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Surrounded on all four sides by the short, squat buildings of student family housing at MIT, the large, inviting playground is the focus of the view from every kitchen window, presumably positioned to enable mothers to call Johnny, or Ahmed, or Xiao Ming home for dinner. A plethora of languages are spoken here on the playground, but the main language is that of uncertainty.

“I don’t know how much longer we’ll be here,” is the usual refrain, followed tentatively, sometimes even furtively by, “depends on his… advisor.” Ah, if only the academic advisors of our husbands knew that the power they wielded over our husbands’ sleep, dreams, and nightmares also presided over the conversations of desperate-for-graduation housewives at the playground.

The esteemed names of these professors inevitably come up alongside discussions about the weather, the kids, and the price of mushrooms. For the international families whose husbands and fathers at MIT are aspiring academics, questions about the future often reverberate back without clear answers.

Four years ago, I left my classroom of mockingbirds, Shakespeare, and gerunds to move thirteen time-zones away and start a new life as the unwitting wife of an academic wannabe. “It’ll be fun!” I thought. I had imagined that I would play house and cook for him. He, fueled by my nourishing soups, would graduate from his PhD program in four years, if not five, tops.

In my free time, I would attend free lectures in the universities around the area, have a couple of babies, and borrow intellectually stimulating books from some of the world’s best lending collections. He’d graduate, get a faculty position at a university, and we’d move out of our 660 square foot apartment with 2.2 kids in tow for a settled domesticity at a college town. Life would finally begin.

Upon my arrival on these river banks of academia, however, I was caught unprepared for the gamut of uncertainty that I encountered in the heart of a PhD student’s life in research — the question of passing the qualifying exam, the fear of being “scooped” by a competing lab, the option of a post-doc, the endless hunt for a faculty position, and, only then, the final seven-year publish-or-perish hurdle of tenure.

But first, he must actually graduate. There’s the June date, the August possibility, and the January back-up. Or there’s always staying another year. Or eight.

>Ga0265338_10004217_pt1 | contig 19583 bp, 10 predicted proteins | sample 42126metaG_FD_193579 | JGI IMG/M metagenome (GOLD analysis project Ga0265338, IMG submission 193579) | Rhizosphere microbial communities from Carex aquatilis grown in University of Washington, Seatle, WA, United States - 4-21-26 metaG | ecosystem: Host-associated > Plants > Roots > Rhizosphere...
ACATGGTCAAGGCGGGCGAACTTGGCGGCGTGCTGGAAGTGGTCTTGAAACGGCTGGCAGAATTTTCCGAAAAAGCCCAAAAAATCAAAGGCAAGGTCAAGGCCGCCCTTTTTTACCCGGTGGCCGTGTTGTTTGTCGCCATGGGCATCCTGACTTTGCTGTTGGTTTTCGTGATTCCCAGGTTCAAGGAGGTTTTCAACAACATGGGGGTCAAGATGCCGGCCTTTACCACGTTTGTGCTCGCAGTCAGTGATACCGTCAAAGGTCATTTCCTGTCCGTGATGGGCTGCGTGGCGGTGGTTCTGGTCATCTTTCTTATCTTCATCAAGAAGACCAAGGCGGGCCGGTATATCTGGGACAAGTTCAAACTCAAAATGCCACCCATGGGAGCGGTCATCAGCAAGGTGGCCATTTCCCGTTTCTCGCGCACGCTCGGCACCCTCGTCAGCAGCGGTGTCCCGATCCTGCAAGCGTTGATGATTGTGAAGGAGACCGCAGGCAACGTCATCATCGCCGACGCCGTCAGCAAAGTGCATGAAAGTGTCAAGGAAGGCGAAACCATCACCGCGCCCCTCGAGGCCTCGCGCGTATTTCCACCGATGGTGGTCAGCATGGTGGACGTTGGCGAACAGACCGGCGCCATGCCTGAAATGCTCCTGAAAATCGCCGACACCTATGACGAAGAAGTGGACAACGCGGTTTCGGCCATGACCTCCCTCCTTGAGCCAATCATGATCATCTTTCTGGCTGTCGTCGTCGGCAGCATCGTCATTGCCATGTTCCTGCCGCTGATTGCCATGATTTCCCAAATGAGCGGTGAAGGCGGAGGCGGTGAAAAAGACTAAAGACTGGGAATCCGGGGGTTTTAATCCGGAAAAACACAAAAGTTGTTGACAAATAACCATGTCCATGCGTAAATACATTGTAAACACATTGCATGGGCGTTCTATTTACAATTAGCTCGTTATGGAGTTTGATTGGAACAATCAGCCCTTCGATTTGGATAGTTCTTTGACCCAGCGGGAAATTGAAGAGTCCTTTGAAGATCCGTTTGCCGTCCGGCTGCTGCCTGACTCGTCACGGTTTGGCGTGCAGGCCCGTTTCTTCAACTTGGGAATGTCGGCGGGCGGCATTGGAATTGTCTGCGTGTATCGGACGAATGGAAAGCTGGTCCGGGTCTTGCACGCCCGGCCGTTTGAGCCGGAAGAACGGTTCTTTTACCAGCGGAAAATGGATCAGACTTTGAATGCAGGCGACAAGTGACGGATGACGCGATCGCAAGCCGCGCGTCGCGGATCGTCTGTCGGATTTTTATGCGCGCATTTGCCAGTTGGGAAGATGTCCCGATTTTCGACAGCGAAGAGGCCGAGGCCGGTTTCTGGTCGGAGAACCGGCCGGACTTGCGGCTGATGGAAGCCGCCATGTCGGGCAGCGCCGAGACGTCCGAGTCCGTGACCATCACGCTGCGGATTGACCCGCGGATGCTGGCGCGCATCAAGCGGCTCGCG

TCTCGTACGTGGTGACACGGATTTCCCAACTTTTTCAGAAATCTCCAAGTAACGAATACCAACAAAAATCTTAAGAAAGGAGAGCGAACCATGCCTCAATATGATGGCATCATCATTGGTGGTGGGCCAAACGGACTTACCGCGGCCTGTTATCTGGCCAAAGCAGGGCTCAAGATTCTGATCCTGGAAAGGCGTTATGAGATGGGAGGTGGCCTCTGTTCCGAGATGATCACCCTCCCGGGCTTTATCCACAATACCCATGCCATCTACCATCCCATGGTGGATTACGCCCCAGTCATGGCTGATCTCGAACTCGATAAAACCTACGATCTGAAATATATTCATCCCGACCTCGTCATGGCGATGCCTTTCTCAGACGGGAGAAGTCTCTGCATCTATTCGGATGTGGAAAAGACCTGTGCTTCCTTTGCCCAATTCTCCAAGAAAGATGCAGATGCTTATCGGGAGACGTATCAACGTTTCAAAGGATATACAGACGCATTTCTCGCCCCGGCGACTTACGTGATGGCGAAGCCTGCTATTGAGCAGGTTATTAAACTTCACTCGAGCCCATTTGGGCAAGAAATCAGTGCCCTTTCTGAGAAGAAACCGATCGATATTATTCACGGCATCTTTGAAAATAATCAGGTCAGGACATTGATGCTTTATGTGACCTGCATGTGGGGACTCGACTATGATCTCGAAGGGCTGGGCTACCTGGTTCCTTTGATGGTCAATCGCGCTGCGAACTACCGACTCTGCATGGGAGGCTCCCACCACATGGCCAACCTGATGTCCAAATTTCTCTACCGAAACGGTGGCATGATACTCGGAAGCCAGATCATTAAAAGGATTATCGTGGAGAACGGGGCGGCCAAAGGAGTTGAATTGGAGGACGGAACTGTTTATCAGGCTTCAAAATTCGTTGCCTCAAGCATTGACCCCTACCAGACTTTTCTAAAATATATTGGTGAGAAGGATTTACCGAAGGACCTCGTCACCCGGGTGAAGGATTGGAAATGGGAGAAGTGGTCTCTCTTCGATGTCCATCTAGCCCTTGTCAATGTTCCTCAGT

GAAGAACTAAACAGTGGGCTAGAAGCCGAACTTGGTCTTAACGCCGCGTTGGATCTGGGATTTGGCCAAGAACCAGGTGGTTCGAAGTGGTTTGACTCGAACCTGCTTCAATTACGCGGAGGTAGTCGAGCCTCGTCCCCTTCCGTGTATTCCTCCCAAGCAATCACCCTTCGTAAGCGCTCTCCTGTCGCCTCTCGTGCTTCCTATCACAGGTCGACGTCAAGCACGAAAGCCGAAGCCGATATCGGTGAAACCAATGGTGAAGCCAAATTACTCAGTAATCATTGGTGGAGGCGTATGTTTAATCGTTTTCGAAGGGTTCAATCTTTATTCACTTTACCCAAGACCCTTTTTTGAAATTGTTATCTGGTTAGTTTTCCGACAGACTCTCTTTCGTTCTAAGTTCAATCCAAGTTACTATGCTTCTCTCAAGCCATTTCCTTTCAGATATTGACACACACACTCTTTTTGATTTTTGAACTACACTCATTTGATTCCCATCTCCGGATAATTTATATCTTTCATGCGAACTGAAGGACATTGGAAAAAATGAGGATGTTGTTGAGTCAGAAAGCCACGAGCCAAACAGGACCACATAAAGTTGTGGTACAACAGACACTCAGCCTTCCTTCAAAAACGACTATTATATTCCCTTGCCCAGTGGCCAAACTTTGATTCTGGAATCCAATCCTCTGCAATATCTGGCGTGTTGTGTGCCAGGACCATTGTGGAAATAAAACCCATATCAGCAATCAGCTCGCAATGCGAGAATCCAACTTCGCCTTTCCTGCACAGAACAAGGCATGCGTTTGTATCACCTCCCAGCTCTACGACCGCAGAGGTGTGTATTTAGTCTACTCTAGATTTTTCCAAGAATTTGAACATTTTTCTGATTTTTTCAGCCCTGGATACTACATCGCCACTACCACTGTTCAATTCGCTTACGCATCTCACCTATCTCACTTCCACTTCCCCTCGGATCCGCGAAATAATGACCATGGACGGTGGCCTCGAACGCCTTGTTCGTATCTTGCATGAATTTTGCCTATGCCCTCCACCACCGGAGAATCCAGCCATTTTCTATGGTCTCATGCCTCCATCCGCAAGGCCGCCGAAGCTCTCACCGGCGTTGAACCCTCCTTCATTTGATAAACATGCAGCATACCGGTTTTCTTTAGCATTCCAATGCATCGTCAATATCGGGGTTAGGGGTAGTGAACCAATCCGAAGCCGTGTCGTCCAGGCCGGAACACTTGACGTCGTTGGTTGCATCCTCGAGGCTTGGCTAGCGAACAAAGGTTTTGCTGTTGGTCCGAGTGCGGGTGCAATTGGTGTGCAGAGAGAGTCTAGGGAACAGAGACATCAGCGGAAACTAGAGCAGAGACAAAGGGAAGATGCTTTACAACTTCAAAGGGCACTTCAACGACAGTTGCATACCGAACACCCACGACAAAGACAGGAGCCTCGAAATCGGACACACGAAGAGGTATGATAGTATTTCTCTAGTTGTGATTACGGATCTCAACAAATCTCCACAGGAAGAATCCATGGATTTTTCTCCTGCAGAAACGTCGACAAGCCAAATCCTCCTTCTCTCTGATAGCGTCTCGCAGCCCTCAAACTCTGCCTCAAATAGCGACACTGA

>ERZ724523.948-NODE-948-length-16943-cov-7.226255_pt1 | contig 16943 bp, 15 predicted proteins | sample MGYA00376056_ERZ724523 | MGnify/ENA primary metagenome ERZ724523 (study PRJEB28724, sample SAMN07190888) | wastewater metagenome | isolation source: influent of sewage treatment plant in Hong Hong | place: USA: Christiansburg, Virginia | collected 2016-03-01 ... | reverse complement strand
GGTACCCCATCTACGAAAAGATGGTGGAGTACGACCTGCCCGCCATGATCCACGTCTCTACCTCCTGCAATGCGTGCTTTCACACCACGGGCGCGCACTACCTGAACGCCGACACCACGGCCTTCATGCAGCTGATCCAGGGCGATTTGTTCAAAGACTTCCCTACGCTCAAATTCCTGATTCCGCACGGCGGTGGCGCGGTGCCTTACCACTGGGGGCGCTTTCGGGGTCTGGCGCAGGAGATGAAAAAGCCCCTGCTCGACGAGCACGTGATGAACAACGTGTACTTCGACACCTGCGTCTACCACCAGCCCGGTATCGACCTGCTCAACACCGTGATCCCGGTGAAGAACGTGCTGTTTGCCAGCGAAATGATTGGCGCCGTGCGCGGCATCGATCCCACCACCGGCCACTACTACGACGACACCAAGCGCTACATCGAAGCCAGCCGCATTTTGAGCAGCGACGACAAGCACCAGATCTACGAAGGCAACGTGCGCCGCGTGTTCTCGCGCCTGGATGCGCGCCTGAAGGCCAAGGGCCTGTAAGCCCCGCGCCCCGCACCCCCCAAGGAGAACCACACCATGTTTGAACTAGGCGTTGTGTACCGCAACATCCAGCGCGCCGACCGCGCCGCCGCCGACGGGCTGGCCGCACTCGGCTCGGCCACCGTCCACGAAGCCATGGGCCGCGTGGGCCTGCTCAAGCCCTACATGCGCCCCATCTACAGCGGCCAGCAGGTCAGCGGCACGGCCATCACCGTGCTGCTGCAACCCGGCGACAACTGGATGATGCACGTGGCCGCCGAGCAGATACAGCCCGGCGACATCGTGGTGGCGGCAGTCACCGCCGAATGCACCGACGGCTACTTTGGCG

As aliens on a myriad of visas, we international wives and mothers soon learn to tread water together in this ocean of uncertainty. We have death, taxes, and each other as companions. Glad to finally stop floundering individually, we take refuge in finding each other around the gritty sandpit. We cheer each other on to keep our heads above laundry and dishes, meeting under the pretext of supervising our children on the playground.

This is where we encourage each other in varying accents to stand on our own two feet on American soil — put one foot in the present because this is our new home for now “so let’s make the best of it, ja?” one foot in the past “because our children need their roots, no?” and one foot in the future because “it’s important to plan ahead, si?”

We laugh at our math and joke about how we’d never get into MIT without our husbands’ help. But deep down, we want to believe that our husbands will never get out of MIT without us, the ex-doctors, ex-teachers, and ex-lawyers who choose to cook, clean, and care for them while waiting for a time horizon that is constantly shifting.

The playground with its slides, swings, and see-saws beckons to my three-year old daughter. Glancing out of my kitchen window, I see my friends gathering. There will be more celebrations for that great job offer, more questions about possible school districts, and more agonizing over when he will graduate — that’s for sure.

“Get your jacket on, sweetie!” I urge my little one, whose only uncertainty is whether she’ll get to read two books or three at bedtime.

“It’s time for Mummy to go to the playground!”